Clearly, no matter how urgent the need to cooperate at the international level is, self-interest has always dominated the equation.

Indeed, in some circumstances, it is more than fair to say "Chindia" does not mean "China and India"—but rather "China versus India."

Of course, the framework of the BRIC nations (Brazil, Russia, India and China) provides a trans-regional platform for dialogue between the two countries. However, despite international attention, it remains unclear what China and India have accomplished in this context as well.

When we abandon illusions of energetic global cooperation, there likewise remains a major stumbling block in Sino-Indian relations—India's uneasiness at China's warm relations with Pakistan.

New Delhi fears that close relations between China and Pakistan will cast a pall over Sino-Indian affairs—not to mention Indian national security.

Beijing, however, has vigorously contended that Sino-Pakistani relations have no designs on containing India militarily.

Upon signing the Treaty of Good Neighborliness and Friendly Cooperation between China and Pakistan by Chinese Premier Wen Jiabao and Pakistani Prime Minister Shaukat Aziz in Islamabad five years ago, most notably, much was made of the fact the agreement would not work against any third party.

Nonetheless, there remains no evidence to demonstrate that India is satisfied with this assertion. In fact, so far, India has consistently regarded every improvement in relations between China and Pakistan as being detrimental to its own regional interests.

India has voiced its hope that China will strike a more balanced policy in South Asia. On many occasions China has responded that it treats all countries in the region equally. But in the end, trust continues to be a lamentably rare commodity between the two nations.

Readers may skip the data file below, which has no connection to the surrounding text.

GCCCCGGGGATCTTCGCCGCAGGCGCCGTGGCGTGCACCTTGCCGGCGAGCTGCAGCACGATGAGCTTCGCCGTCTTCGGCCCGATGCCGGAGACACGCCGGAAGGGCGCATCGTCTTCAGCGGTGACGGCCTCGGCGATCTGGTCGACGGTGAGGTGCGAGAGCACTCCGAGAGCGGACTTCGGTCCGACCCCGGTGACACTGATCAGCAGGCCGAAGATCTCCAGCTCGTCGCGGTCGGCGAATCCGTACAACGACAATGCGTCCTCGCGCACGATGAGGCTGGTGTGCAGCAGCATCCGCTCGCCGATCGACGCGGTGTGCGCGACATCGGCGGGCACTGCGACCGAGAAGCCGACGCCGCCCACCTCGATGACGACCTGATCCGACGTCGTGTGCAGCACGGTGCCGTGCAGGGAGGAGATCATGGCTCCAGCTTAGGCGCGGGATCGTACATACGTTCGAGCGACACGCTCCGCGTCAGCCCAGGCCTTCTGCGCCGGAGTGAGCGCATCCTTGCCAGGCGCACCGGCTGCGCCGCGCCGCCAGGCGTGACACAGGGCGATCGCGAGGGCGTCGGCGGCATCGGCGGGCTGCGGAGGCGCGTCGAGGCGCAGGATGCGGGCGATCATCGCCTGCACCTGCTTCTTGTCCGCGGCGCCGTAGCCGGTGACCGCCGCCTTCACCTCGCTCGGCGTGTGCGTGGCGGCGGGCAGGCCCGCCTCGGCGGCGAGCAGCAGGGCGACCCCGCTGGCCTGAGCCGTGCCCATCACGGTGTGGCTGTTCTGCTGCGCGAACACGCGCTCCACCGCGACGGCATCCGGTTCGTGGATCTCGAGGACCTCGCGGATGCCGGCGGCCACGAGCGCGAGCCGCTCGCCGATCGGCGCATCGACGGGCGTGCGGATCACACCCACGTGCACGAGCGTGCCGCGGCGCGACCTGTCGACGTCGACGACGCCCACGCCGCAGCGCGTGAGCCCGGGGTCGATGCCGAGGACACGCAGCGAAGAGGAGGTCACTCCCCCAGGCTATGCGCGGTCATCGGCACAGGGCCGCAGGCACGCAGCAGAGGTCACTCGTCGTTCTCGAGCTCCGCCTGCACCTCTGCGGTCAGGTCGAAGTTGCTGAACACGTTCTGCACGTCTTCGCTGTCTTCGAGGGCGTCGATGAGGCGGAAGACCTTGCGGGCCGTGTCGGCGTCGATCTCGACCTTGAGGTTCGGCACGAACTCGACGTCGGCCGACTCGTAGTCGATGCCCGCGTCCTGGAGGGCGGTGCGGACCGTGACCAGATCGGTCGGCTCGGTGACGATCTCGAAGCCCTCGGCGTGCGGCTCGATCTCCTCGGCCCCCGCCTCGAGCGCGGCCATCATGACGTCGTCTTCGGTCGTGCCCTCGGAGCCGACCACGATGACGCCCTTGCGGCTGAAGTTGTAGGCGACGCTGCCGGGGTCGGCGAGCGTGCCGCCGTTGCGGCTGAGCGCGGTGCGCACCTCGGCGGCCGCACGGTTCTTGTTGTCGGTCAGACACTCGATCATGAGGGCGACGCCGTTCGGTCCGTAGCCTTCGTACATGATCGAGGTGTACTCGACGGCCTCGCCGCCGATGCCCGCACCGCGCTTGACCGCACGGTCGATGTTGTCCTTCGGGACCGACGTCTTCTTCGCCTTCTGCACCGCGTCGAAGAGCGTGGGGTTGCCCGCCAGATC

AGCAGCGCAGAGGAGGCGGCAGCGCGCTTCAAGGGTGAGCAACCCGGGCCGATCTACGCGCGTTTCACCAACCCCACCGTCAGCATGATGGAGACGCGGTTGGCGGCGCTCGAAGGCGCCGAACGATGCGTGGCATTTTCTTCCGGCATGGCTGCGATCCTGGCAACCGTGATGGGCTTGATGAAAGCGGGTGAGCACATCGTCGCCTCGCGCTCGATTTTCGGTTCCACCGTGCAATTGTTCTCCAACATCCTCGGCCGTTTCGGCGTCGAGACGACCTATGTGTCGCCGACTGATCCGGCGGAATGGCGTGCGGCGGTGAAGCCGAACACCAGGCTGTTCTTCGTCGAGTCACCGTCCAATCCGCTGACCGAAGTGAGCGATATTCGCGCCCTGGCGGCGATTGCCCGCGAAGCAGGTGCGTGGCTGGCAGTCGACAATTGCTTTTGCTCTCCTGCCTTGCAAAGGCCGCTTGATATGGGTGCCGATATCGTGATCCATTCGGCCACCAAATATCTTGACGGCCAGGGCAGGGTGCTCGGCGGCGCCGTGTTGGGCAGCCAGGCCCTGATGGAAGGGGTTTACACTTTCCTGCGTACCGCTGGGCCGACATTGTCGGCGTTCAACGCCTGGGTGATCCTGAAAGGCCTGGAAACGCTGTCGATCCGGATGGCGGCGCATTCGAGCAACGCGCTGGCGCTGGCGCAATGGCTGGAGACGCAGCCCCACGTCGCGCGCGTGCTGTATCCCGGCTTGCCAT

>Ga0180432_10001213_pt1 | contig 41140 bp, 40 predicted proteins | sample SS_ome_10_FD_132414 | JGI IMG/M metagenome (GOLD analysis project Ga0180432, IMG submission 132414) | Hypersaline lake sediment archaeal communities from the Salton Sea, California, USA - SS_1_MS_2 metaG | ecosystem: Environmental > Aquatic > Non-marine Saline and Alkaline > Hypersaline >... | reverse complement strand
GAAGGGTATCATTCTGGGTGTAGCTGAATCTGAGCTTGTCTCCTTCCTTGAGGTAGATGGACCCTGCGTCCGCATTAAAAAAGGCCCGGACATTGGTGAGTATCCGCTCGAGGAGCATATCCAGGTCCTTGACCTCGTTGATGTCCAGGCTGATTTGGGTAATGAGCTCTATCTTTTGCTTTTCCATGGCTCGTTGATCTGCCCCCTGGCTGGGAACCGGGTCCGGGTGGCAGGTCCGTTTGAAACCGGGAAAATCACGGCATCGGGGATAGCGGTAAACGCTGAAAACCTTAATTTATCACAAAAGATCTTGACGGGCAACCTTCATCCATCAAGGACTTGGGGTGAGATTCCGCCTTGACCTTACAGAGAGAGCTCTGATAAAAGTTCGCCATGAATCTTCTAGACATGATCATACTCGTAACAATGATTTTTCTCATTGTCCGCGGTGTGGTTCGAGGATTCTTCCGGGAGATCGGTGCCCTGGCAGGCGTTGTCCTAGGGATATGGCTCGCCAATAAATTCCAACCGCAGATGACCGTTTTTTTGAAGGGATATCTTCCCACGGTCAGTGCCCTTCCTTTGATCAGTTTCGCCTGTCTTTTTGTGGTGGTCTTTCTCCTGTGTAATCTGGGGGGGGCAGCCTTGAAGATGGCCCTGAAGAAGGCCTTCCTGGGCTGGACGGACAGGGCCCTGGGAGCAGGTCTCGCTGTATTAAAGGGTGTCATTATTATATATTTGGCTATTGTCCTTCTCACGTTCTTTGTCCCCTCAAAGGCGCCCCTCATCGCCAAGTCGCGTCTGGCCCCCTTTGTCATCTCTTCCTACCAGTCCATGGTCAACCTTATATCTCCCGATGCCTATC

This is unfortunate, given that both countries are in true need of close relations for regional concerns alone.

For example, India expects China to help it with its integration into the Association of Southeast Asian Nations. China, meanwhile, expects support from India with which it can participate in its own integration into the South Asian Association for Regional Cooperation (SAARC). Nevertheless, in the two most recent SAARC summits, India continued to maintain a chilly attitude toward China.

Antiterrorism, of course, is another key area in which the two nations have frequently emphasized regional cooperation. Both countries have been confronted with terrorist and separatist activities. But the nature of the terrorist organizations that they face remains quite different.

Terrorist networks threatening China mainly originate from the "East Turkistan" organizations. Those targeting India, on the other hand, largely emanate from Indian-controlled Kashmir. Since the two have such divergent agendas, their antiterrorist cooperation has seldom surpassed anything but symbolic significance.